Gibson, Dunn & Crutcher attorney Theodore Boutrous Jr. told the court there are "echoes" of that 1954 ruling in Vergara because California's education law is inflicting a "profound harm" on poor and minority students.
"There are grossly ineffective teachers teaching in the classroom right now," Boutrous said.
But "superstar" teachers are being laid off because of a last-in first-out statute that allows poorly performing teachers to stay in their jobs because they've been around longer, the attorney said.
The firm's attorney Marcellus McRae was even more emphatic. He called the education laws an "abomination," "crazy," and "irrational" and said the state is depriving poor and minority students of a quality education.
Citing expert testimony, McRae noted that it could cost from $250,000 to $400,000 to dismiss a single teacher. Because the process is so slow and expensive, fewer than 0.002 percent of teachers receive their walking papers, the attorney said.
In what he called a "Dance of Lemons," McRae said a disproportionate amount of poorly performing or inexperienced teachers are sent to poor and minority districts in the state.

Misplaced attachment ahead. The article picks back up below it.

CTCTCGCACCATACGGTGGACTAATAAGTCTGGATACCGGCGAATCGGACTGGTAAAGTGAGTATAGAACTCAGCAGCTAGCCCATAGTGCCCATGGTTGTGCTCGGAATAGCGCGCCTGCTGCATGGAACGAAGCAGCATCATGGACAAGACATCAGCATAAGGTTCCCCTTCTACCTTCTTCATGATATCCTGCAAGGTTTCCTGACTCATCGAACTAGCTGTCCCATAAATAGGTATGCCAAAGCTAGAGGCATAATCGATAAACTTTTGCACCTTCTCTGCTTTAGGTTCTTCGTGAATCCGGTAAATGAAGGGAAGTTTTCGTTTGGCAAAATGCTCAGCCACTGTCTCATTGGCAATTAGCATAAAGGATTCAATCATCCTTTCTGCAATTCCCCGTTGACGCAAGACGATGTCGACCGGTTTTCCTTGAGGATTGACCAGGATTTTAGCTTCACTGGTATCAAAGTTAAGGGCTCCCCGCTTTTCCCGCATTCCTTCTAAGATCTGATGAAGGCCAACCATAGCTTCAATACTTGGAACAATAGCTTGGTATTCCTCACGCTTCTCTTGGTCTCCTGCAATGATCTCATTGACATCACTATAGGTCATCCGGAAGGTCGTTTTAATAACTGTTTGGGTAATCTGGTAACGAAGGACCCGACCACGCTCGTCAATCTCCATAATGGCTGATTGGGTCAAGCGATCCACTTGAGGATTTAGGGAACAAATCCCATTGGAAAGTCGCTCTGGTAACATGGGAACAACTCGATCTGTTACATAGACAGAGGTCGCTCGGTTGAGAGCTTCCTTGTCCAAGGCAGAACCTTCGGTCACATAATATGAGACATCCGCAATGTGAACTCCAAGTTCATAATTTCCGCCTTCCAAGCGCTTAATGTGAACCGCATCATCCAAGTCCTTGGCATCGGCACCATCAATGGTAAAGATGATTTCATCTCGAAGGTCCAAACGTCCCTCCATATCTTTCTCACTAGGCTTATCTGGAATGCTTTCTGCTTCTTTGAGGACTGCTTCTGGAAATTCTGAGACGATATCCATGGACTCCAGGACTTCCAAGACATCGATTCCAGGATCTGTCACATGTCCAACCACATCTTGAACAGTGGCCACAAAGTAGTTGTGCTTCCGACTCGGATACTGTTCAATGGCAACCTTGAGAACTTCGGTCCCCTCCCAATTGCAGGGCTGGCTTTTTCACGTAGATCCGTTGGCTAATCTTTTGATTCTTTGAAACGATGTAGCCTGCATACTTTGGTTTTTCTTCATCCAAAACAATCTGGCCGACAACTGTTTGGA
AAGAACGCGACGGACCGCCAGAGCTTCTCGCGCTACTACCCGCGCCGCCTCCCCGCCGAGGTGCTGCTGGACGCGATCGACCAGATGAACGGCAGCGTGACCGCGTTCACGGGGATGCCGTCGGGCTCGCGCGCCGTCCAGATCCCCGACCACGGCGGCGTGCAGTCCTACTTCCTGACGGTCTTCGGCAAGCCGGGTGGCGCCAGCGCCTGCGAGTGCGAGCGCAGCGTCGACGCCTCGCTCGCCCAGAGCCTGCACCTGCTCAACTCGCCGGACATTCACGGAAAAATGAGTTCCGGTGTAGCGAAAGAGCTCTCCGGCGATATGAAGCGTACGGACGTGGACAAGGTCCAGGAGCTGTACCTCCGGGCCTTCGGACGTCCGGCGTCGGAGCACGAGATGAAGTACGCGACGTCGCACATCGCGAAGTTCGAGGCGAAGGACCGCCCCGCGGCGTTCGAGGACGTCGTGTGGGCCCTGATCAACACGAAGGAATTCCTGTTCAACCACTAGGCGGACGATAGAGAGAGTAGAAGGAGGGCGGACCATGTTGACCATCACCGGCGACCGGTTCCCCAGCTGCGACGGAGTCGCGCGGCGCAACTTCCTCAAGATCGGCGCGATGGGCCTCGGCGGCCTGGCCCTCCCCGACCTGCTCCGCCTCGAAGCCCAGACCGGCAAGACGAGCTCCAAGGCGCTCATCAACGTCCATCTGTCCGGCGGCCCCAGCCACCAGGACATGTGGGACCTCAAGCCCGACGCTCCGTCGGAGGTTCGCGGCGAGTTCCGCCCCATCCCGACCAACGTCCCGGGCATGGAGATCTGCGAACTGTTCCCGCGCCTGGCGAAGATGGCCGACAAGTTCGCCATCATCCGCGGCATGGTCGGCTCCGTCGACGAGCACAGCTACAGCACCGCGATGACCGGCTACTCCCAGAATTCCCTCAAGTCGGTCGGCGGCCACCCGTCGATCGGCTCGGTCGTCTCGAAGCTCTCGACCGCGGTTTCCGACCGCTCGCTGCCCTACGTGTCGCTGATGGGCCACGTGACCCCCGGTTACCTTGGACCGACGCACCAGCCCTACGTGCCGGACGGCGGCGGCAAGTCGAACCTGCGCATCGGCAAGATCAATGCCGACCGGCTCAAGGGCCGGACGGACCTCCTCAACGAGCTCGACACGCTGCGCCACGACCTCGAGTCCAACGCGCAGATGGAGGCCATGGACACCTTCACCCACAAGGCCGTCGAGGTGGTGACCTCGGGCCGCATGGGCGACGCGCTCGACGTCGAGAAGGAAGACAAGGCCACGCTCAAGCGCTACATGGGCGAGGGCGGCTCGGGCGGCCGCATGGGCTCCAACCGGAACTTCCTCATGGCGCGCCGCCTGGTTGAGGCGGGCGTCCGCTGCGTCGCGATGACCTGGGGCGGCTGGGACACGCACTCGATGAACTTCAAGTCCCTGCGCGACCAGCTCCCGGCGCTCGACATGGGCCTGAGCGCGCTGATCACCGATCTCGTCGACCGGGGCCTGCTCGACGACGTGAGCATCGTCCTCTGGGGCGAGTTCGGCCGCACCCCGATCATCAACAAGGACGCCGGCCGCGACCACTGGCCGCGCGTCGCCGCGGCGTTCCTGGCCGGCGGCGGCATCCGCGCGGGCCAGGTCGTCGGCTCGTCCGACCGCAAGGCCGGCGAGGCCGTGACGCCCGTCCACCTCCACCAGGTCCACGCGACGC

"You can't make sense of nonsense," McRae said. "You can't make the crazy sane. You cannot make the irrational, rational. This has to stop."
But California Teacher's Association attorney James Finberg, with Altshuler Berzon, said the student-plaintiffs based their evidence on subjective, anecdotal evidence from 20 of California's 1,044 school districts.
Only four of the student plaintiffs testified, Finberg said, and just one parent had taken the stand. There are 6 million students in the state and 277,000 teachers. Twenty teachers testified.
"These statutes should not be struck down based on a handful of anecdotes," Finberg told Judge Treu.
Finberg contended that the plaintiffs are attempting strike down the laws by citing the "bad management" of a few school districts, and urged the court not to discount that the laws have been applied constitutionally and effectively in most school districts.